DANCE: Themed on Hari-Hara, the two predominant male notables in the Indian pantheon, the evening had pieces that delved into the Vishnu and Shiva mythology
Dance history in India and the spaces in which the forms originated and evolved have mandated that the practice and presentation of most of the classical forms are the exclusive preserve of women. It is a field still largely populated by women and the presence of male dancers (except in Kathakali) is somewhat marginal. In the context of this imbalance, a programme such as Gandharva — The Male Dancers’ Summit, featuring practitioners of the five classical forms of India, at the Abanmahal auditorium recently provided an interesting platform for the exploration of classical dance in the male body.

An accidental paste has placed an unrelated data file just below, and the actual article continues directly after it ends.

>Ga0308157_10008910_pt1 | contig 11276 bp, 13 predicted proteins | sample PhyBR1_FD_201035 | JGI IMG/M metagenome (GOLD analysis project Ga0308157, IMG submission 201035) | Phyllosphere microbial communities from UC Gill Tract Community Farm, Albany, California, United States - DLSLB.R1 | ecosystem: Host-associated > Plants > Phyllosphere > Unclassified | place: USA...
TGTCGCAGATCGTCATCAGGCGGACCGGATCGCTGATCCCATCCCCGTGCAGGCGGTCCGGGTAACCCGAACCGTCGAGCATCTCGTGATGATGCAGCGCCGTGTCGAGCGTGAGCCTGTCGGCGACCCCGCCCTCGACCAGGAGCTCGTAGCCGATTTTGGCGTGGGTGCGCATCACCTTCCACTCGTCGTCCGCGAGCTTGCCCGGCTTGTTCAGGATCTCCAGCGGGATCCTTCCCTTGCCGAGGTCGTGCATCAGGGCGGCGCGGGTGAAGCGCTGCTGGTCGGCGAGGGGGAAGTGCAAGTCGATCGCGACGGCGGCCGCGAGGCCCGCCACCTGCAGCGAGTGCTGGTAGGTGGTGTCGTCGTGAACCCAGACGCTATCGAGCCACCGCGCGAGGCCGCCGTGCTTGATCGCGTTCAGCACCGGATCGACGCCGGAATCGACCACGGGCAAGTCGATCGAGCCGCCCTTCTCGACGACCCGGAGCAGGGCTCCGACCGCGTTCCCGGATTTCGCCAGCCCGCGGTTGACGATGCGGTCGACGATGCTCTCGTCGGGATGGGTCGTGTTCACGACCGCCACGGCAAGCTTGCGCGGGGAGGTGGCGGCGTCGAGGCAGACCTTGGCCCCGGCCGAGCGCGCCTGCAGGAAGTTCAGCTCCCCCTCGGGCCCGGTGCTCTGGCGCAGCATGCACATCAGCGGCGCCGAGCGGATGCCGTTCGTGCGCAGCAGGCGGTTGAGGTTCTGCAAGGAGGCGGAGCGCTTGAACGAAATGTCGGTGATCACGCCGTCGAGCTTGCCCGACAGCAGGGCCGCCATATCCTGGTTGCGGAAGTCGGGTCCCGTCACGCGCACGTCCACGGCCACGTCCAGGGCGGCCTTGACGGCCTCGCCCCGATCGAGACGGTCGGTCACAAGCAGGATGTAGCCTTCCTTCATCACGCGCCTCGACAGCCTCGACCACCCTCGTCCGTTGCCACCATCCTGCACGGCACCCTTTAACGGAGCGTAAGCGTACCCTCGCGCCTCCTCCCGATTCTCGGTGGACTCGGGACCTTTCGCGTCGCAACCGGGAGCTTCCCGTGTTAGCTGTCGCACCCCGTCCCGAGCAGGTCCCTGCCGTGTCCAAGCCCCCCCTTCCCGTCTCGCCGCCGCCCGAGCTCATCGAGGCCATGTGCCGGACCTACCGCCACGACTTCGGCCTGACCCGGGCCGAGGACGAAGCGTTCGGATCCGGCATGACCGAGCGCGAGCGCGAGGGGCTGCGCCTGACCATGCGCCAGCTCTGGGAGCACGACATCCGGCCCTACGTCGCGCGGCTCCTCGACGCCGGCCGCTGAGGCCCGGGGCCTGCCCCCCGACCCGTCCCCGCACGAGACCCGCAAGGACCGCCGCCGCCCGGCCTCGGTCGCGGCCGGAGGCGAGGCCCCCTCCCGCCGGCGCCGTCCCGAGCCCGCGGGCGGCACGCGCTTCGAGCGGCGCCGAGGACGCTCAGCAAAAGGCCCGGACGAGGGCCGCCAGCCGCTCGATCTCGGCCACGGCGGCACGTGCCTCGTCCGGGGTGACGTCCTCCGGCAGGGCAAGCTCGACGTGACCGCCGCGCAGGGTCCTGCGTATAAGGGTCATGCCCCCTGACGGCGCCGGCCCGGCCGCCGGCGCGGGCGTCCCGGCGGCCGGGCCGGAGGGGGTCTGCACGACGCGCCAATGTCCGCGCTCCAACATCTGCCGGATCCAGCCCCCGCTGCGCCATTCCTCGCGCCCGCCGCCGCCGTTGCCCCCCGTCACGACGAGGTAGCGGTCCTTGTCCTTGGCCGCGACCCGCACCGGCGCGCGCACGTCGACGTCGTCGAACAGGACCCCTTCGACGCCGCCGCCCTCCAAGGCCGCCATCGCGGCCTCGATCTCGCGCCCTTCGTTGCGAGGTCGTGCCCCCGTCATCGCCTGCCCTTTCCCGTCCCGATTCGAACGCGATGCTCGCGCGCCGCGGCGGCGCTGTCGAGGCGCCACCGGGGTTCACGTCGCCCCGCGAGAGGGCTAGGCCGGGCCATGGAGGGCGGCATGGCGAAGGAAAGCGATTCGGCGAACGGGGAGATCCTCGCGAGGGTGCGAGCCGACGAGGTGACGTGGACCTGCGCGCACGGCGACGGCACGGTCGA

Themed on Hari-Hara, the two predominant male notables in the Indian pantheon, the evening had pieces that delved into the Vishnu and Shiva mythology. Bharatnatyam was represented by Nilesh Singha, Odissi by Krishnendu Saha, Manipuri by Manju Elengbum, Kathakali by Pralay Sarkar, Bharatnatyam by Arkadev Bhattacharya and Kathak by Souvik Chakravorty. The dancers, with traditional compositions that drew upon identities based on gender exploring masculine power and grace, made a strong statement.